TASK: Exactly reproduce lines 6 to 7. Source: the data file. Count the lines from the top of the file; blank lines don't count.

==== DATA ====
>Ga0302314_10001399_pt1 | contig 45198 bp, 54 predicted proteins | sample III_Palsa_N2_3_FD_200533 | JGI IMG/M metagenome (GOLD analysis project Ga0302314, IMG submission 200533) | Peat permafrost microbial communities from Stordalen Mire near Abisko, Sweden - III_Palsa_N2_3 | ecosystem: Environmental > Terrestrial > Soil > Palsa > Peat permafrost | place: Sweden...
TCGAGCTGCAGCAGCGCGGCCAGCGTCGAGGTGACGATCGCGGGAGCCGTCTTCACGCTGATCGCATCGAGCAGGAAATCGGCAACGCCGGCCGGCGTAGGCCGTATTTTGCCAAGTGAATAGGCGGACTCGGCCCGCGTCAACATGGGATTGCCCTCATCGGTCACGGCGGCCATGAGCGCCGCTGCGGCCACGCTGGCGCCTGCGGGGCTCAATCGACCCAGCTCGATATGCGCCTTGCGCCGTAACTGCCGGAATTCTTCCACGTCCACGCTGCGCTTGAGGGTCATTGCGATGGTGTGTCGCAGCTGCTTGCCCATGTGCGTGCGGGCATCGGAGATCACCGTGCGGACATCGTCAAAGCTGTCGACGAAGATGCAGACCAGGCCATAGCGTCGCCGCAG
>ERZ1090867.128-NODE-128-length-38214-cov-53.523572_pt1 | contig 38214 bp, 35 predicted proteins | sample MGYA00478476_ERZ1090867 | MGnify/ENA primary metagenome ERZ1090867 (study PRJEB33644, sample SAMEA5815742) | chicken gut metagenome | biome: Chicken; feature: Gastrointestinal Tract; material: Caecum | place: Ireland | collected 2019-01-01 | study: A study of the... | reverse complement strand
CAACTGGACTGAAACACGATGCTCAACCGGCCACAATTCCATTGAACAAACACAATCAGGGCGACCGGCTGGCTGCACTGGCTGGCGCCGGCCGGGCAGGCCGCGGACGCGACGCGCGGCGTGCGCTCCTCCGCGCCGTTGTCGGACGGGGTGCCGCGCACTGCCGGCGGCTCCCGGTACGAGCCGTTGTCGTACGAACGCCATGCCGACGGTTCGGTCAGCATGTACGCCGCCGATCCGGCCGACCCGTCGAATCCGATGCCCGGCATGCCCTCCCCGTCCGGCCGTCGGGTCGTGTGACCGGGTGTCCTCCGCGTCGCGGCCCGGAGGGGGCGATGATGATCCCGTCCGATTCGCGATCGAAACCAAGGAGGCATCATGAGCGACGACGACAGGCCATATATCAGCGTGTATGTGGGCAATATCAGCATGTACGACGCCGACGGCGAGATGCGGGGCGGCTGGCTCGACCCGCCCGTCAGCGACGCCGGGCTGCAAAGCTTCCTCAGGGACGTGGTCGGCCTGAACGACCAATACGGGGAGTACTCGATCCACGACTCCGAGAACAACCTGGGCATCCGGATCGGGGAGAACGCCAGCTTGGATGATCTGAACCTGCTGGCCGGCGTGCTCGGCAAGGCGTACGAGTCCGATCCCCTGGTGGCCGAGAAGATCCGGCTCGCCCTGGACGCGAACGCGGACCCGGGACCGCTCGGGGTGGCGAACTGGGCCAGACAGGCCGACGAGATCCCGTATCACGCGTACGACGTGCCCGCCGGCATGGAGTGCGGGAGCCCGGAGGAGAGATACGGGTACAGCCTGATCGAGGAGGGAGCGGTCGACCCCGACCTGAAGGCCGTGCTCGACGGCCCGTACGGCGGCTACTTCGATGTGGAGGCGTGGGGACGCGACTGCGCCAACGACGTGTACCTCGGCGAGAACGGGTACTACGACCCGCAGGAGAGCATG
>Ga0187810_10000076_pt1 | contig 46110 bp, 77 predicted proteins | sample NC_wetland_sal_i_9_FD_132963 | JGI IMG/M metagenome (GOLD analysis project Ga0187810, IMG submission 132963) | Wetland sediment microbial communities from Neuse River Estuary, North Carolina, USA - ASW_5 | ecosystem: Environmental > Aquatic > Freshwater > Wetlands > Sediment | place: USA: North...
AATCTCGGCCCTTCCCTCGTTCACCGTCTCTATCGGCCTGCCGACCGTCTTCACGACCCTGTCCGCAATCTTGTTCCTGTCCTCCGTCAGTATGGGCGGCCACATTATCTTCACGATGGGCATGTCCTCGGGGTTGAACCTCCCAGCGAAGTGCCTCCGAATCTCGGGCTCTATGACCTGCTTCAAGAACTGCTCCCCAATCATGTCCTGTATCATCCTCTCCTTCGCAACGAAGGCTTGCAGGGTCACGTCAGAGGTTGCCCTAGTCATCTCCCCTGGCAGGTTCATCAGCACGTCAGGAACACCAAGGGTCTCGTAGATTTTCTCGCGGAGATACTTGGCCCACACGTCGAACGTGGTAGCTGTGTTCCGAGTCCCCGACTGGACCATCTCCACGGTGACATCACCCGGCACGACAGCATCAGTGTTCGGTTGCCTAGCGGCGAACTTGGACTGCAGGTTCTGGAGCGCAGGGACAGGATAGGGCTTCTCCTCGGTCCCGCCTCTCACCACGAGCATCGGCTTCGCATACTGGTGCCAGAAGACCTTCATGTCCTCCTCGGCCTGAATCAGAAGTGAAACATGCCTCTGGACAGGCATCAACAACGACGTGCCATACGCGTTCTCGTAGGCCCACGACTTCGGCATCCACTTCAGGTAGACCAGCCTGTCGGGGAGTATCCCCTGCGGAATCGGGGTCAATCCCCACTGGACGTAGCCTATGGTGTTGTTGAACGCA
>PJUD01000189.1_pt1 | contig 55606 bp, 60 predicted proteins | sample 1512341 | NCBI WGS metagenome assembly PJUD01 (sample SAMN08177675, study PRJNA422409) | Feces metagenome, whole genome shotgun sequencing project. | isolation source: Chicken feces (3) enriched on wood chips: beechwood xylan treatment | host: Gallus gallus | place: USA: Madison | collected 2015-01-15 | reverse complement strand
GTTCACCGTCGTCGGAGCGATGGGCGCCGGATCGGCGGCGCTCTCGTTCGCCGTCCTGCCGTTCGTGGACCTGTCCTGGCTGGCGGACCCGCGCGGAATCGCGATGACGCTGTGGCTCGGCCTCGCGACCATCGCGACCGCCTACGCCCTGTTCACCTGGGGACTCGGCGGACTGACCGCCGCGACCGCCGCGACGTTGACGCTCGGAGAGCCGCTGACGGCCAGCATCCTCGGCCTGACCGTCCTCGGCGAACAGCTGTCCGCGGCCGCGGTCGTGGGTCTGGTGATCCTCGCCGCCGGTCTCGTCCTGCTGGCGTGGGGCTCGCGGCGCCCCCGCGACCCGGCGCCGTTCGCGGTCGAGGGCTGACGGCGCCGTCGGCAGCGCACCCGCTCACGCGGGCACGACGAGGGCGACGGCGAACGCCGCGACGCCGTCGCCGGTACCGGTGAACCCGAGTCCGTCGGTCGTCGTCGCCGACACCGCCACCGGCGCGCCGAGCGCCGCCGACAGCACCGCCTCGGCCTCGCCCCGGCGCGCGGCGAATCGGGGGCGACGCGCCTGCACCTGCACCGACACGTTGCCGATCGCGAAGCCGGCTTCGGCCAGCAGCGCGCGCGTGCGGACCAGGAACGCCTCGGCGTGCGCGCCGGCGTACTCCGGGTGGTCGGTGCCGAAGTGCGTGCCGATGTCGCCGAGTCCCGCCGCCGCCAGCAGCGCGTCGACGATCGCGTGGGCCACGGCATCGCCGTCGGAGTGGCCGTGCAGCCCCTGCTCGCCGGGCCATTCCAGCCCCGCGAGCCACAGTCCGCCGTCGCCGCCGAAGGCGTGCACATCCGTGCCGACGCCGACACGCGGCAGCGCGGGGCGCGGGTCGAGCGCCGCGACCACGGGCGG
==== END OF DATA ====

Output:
AATCTCGGCCCTTCCCTCGTTCACCGTCTCTATCGGCCTGCCGACCGTCTTCACGACCCTGTCCGCAATCTTGTTCCTGTCCTCCGTCAGTATGGGCGGCCACATTATCTTCACGATGGGCATGTCCTCGGGGTTGAACCTCCCAGCGAAGTGCCTCCGAATCTCGGGCTCTATGACCTGCTTCAAGAACTGCTCCCCAATCATGTCCTGTATCATCCTCTCCTTCGCAACGAAGGCTTGCAGGGTCACGTCAGAGGTTGCCCTAGTCATCTCCCCTGGCAGGTTCATCAGCACGTCAGGAACACCAAGGGTCTCGTAGATTTTCTCGCGGAGATACTTGGCCCACACGTCGAACGTGGTAGCTGTGTTCCGAGTCCCCGACTGGACCATCTCCACGGTGACATCACCCGGCACGACAGCATCAGTGTTCGGTTGCCTAGCGGCGAACTTGGACTGCAGGTTCTGGAGCGCAGGGACAGGATAGGGCTTCTCCTCGGTCCCGCCTCTCACCACGAGCATCGGCTTCGCATACTGGTGCCAGAAGACCTTCATGTCCTCCTCGGCCTGAATCAGAAGTGAAACATGCCTCTGGACAGGCATCAACAACGACGTGCCATACGCGTTCTCGTAGGCCCACGACTTCGGCATCCACTTCAGGTAGACCAGCCTGTCGGGGAGTATCCCCTGCGGAATCGGGGTCAATCCCCACTGGACGTAGCCTATGGTGTTGTTGAACGCA
>PJUD01000189.1_pt1 | contig 55606 bp, 60 predicted proteins | sample 1512341 | NCBI WGS metagenome assembly PJUD01 (sample SAMN08177675, study PRJNA422409) | Feces metagenome, whole genome shotgun sequencing project. | isolation source: Chicken feces (3) enriched on wood chips: beechwood xylan treatment | host: Gallus gallus | place: USA: Madison | collected 2015-01-15 | reverse complement strand